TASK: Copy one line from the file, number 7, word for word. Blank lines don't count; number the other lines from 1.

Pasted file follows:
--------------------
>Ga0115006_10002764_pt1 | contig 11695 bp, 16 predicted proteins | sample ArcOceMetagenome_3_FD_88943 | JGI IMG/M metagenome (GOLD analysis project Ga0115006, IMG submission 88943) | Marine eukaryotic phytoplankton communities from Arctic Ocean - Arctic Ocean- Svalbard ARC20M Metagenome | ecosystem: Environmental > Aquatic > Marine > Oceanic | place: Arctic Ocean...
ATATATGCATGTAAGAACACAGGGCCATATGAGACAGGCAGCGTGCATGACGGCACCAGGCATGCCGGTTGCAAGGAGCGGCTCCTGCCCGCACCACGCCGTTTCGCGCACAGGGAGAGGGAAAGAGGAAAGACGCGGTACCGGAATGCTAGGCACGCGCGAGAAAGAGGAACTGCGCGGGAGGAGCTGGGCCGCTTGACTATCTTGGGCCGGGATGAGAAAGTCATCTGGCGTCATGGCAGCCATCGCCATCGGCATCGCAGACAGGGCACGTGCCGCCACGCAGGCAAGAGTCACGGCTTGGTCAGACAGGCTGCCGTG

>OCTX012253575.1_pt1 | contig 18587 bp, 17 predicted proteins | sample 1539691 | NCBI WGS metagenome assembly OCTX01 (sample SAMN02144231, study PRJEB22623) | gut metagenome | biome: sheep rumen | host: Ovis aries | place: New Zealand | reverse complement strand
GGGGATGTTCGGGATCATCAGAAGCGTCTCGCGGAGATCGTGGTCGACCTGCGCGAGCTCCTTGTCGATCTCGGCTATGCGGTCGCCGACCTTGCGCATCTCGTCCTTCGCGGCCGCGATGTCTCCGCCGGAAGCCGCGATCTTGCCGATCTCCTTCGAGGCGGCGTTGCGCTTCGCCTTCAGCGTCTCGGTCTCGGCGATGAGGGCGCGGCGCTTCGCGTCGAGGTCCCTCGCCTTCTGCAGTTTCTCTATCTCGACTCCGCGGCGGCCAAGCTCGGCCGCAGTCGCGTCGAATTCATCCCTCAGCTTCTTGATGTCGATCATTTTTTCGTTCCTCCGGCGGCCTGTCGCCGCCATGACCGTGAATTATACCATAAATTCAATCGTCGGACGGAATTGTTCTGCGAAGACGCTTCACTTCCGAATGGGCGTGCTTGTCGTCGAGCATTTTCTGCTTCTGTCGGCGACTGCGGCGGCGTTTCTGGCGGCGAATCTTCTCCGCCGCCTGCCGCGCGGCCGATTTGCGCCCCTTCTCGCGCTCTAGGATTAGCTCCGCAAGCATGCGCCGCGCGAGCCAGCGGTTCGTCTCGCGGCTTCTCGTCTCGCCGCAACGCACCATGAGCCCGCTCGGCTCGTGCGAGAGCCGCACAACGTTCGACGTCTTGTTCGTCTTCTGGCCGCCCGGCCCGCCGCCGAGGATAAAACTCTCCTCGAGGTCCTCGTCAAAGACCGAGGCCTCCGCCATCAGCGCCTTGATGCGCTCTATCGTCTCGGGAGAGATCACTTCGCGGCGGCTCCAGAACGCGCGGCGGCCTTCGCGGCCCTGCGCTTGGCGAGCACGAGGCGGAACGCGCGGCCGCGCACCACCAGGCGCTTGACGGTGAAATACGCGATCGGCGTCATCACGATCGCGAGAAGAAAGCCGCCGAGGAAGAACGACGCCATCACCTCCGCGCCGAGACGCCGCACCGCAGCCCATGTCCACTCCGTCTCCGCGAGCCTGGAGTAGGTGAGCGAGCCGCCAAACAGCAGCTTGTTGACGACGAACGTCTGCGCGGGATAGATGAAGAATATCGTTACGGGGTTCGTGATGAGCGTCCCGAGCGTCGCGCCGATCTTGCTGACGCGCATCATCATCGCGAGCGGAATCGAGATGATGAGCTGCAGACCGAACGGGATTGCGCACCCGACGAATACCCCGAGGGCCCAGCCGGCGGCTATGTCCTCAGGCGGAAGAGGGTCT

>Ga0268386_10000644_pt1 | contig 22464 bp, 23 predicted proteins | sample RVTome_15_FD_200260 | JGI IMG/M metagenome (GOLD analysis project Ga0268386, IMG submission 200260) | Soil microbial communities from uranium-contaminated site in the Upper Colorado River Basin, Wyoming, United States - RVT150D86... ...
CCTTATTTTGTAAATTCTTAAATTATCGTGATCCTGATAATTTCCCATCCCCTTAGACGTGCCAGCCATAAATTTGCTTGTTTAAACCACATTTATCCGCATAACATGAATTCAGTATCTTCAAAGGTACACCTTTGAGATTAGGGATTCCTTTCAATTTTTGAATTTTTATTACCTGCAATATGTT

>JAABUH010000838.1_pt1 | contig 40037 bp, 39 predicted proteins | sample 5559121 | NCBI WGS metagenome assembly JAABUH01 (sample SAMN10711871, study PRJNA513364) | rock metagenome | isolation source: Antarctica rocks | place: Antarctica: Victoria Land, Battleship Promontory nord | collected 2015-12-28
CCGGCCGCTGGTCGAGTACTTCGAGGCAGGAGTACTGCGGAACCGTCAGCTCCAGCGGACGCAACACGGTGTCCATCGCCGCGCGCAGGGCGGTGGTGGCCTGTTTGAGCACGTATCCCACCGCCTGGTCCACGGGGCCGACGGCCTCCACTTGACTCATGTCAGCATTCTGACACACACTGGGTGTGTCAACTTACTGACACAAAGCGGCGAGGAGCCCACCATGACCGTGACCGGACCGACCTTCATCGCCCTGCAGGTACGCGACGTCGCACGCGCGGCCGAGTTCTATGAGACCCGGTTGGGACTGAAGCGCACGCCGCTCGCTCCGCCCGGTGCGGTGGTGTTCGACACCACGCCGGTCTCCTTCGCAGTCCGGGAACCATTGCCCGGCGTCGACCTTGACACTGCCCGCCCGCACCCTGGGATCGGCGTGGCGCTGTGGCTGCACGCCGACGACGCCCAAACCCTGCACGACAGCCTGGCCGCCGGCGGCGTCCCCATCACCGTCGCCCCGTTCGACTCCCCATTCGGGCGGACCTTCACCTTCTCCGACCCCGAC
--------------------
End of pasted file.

>JAABUH010000838.1_pt1 | contig 40037 bp, 39 predicted proteins | sample 5559121 | NCBI WGS metagenome assembly JAABUH01 (sample SAMN10711871, study PRJNA513364) | rock metagenome | isolation source: Antarctica rocks | place: Antarctica: Victoria Land, Battleship Promontory nord | collected 2015-12-28